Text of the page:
I was told fluorite is the one that's fired and even though laterite is sold in a granular form for aquarists it isn't fired and will not hold it's form once wet. Not to doubt the above info, just trying to get to the bottom of what I was told and where the misinformation lies.
Flourite is mined. The other ones above are fired. (I may be incorrect though, flourite is most likely fired as well to make sure it holds its mined form and doesn't break down)

kyle1745 said:
So Aragonite acts as a supply for calcium? Where is a good place to buy it?
I would actually reccomend oyster shells as a calcium supp. much cheaper than purchasing large ammounts of REEF sand.

Just some rushed thoughts,
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kyle1745 said:
I have a tank with the flora base but I think it is a bit too light for the frog tanks. It is also based on volcanic clay which I had thought someone mentioned broke down faster and had less nutrients than others. It is also rather expensive.

The soil I made, while a pain to make, seems to be working great. Its hard to say how either this or the above will hold up over time but so far I am liking the home made a bit better.

In my case price is a big deal as I have a number of tank that need refreshed. Interesting idea on the crushed shells for the calcium.

Are there cheaper options than the flora base? That may hold a little more weight so they do not stick to the frogs.
There probably are somewhere, I would have to ask... Edit that now I think of it. Soilmaster Select I believe is pretty much the same stuff but MUCH cheaper. You want soilmaster "Select" since it's been fired longer than the other stuff. Its also made for landscaping and things like that (golf courses etc,) so it should hold up better than florabase may. Its sold by Lesco. A write up about how someone used it in their fish tank can be seen here, ... strate/26/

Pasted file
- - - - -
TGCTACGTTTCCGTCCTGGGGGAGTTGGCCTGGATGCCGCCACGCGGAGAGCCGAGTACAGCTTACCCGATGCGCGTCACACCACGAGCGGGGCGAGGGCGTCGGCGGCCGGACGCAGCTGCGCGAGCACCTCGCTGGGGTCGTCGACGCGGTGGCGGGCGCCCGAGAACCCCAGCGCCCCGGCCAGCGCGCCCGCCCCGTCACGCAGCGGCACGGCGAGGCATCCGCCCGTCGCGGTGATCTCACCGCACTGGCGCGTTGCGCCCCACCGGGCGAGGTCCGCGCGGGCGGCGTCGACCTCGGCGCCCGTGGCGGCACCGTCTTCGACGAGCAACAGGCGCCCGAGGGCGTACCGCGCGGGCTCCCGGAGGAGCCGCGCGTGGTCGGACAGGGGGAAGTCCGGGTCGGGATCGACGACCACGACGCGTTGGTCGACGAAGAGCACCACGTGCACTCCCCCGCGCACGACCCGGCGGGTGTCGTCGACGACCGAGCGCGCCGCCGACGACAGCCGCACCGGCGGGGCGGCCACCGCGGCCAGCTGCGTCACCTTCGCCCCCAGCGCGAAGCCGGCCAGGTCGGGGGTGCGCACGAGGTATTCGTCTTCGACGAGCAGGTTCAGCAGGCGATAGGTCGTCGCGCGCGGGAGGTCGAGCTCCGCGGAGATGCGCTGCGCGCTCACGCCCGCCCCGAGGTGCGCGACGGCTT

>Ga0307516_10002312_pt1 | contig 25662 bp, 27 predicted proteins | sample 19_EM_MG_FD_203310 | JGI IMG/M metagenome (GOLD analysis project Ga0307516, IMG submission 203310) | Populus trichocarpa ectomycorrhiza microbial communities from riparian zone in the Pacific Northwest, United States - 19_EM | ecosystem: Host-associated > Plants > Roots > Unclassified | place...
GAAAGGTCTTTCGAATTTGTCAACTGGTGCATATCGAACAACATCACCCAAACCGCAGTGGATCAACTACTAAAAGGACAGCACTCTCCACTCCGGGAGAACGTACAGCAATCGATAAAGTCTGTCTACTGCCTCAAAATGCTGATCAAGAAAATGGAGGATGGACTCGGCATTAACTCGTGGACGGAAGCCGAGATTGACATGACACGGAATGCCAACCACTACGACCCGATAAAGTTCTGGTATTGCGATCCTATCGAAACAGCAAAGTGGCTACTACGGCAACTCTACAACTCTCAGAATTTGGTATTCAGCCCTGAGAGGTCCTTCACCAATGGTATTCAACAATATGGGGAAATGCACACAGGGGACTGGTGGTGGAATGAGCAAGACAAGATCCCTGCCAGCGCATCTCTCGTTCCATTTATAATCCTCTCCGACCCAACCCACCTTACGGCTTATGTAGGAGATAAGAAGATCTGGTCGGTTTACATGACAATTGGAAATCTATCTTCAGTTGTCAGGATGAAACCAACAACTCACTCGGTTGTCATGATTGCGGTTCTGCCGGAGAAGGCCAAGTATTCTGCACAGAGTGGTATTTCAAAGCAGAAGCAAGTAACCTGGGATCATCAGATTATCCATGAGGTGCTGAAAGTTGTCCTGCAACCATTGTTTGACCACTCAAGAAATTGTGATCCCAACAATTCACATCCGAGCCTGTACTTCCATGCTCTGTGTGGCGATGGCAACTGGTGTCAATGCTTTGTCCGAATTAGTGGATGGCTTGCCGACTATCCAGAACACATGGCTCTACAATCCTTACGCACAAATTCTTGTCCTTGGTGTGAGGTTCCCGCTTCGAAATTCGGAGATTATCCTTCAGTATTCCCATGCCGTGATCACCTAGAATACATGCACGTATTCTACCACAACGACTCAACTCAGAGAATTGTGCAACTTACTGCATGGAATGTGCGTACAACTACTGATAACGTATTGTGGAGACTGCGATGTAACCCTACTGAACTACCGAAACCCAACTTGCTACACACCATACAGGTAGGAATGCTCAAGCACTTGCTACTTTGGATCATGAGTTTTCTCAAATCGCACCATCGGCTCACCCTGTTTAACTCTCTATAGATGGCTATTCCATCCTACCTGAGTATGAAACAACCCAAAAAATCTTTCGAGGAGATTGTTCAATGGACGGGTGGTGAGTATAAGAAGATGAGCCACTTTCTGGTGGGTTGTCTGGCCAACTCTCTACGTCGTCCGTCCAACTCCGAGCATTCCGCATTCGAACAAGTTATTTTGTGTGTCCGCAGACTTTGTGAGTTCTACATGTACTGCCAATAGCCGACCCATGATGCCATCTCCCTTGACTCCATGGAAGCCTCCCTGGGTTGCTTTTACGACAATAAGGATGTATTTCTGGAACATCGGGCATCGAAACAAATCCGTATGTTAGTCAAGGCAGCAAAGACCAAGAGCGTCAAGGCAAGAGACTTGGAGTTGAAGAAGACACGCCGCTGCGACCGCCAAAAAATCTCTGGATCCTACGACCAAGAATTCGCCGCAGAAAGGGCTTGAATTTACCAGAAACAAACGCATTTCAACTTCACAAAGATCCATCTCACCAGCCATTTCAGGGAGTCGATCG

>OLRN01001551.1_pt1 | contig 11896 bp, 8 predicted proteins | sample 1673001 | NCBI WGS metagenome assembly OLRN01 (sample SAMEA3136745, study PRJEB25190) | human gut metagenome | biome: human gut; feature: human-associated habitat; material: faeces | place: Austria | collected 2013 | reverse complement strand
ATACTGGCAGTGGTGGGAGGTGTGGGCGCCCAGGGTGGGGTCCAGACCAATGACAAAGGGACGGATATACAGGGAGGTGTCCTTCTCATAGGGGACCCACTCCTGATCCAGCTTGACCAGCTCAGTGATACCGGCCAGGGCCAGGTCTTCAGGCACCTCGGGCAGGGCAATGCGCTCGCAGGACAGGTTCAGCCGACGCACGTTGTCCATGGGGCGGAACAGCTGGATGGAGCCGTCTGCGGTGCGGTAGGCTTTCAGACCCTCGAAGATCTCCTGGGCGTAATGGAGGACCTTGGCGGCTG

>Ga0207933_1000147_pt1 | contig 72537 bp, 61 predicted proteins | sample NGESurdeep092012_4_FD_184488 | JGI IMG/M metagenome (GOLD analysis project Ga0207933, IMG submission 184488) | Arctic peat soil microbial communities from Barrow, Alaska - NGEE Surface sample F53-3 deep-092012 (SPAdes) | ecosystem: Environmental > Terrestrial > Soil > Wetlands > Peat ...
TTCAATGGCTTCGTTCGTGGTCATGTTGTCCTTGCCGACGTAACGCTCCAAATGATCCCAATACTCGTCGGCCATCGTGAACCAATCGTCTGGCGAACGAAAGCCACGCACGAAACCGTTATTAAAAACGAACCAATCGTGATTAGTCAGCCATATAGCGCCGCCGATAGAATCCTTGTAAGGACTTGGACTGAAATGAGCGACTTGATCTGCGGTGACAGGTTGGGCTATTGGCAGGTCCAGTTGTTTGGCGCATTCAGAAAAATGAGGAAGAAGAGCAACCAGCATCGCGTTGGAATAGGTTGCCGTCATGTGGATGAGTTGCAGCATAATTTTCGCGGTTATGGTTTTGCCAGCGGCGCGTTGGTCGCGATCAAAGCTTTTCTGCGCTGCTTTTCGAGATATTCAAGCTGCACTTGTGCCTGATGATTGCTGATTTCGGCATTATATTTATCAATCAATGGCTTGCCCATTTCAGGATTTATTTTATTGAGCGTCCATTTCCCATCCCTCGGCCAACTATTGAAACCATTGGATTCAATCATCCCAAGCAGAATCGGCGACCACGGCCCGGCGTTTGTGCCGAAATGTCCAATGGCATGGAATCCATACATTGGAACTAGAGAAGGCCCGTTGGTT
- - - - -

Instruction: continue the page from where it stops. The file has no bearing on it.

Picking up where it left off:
I'm not sure about the weight I think they're all pretty light, but even if you used this as a base, and mixed it with some laterite or "redart" it should be an easier way to keep the soil more 'porus' and not get all hard and like a brick after a week.

As for the shells, its a pretty basic idea. Oyster shells are cheap, smash them or grind them up and its a much cheaper way than buying the sand, which is the exact same stuff just crushed up already by fish/ocean.

My question is this, Will the calcium in the substrate be too much and throw off an inbalance? Edd always talks about ratios to make sure its not too much ratio of like 15:10:5 or something like that.

And since adding calcium could you mix in a thing of herpative and repcal while you're at it? Just add it to your substrate mix and hopefully it can help some? It would "save" a lot of the vitamins that get thrown out all the time...